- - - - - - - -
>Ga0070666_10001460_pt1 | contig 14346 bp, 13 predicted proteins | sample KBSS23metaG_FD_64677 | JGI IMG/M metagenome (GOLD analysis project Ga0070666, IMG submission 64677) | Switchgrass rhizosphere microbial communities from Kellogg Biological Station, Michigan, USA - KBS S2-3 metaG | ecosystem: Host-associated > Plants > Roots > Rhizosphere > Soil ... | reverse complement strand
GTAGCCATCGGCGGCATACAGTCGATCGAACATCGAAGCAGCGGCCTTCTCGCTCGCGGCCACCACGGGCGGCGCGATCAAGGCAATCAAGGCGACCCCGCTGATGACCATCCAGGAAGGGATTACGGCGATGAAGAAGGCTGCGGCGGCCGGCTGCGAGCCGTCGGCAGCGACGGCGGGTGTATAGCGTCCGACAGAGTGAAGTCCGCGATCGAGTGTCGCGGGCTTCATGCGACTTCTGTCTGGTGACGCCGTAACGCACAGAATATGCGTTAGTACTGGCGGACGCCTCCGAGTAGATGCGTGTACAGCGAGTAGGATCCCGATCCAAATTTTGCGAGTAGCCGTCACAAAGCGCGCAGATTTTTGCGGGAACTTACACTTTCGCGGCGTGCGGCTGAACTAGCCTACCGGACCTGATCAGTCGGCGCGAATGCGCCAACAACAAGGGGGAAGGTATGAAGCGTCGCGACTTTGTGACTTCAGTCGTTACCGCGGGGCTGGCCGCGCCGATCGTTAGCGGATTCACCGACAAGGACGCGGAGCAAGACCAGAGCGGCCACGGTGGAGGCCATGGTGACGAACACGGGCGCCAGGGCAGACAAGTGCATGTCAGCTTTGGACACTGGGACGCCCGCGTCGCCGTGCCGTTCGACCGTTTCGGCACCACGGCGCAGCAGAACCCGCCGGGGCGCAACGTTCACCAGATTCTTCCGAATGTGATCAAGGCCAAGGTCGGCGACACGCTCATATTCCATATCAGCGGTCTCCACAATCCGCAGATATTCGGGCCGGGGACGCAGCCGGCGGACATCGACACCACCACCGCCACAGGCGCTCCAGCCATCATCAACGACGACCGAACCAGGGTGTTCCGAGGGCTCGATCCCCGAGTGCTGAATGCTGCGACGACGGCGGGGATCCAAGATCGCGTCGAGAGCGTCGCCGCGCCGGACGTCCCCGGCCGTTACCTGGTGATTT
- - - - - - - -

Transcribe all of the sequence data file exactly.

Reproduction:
>Ga0070666_10001460_pt1 | contig 14346 bp, 13 predicted proteins | sample KBSS23metaG_FD_64677 | JGI IMG/M metagenome (GOLD analysis project Ga0070666, IMG submission 64677) | Switchgrass rhizosphere microbial communities from Kellogg Biological Station, Michigan, USA - KBS S2-3 metaG | ecosystem: Host-associated > Plants > Roots > Rhizosphere > Soil ... | reverse complement strand
GTAGCCATCGGCGGCATACAGTCGATCGAACATCGAAGCAGCGGCCTTCTCGCTCGCGGCCACCACGGGCGGCGCGATCAAGGCAATCAAGGCGACCCCGCTGATGACCATCCAGGAAGGGATTACGGCGATGAAGAAGGCTGCGGCGGCCGGCTGCGAGCCGTCGGCAGCGACGGCGGGTGTATAGCGTCCGACAGAGTGAAGTCCGCGATCGAGTGTCGCGGGCTTCATGCGACTTCTGTCTGGTGACGCCGTAACGCACAGAATATGCGTTAGTACTGGCGGACGCCTCCGAGTAGATGCGTGTACAGCGAGTAGGATCCCGATCCAAATTTTGCGAGTAGCCGTCACAAAGCGCGCAGATTTTTGCGGGAACTTACACTTTCGCGGCGTGCGGCTGAACTAGCCTACCGGACCTGATCAGTCGGCGCGAATGCGCCAACAACAAGGGGGAAGGTATGAAGCGTCGCGACTTTGTGACTTCAGTCGTTACCGCGGGGCTGGCCGCGCCGATCGTTAGCGGATTCACCGACAAGGACGCGGAGCAAGACCAGAGCGGCCACGGTGGAGGCCATGGTGACGAACACGGGCGCCAGGGCAGACAAGTGCATGTCAGCTTTGGACACTGGGACGCCCGCGTCGCCGTGCCGTTCGACCGTTTCGGCACCACGGCGCAGCAGAACCCGCCGGGGCGCAACGTTCACCAGATTCTTCCGAATGTGATCAAGGCCAAGGTCGGCGACACGCTCATATTCCATATCAGCGGTCTCCACAATCCGCAGATATTCGGGCCGGGGACGCAGCCGGCGGACATCGACACCACCACCGCCACAGGCGCTCCAGCCATCATCAACGACGACCGAACCAGGGTGTTCCGAGGGCTCGATCCCCGAGTGCTGAATGCTGCGACGACGGCGGGGATCCAAGATCGCGTCGAGAGCGTCGCCGCGCCGGACGTCCCCGGCCGTTACCTGGTGATTT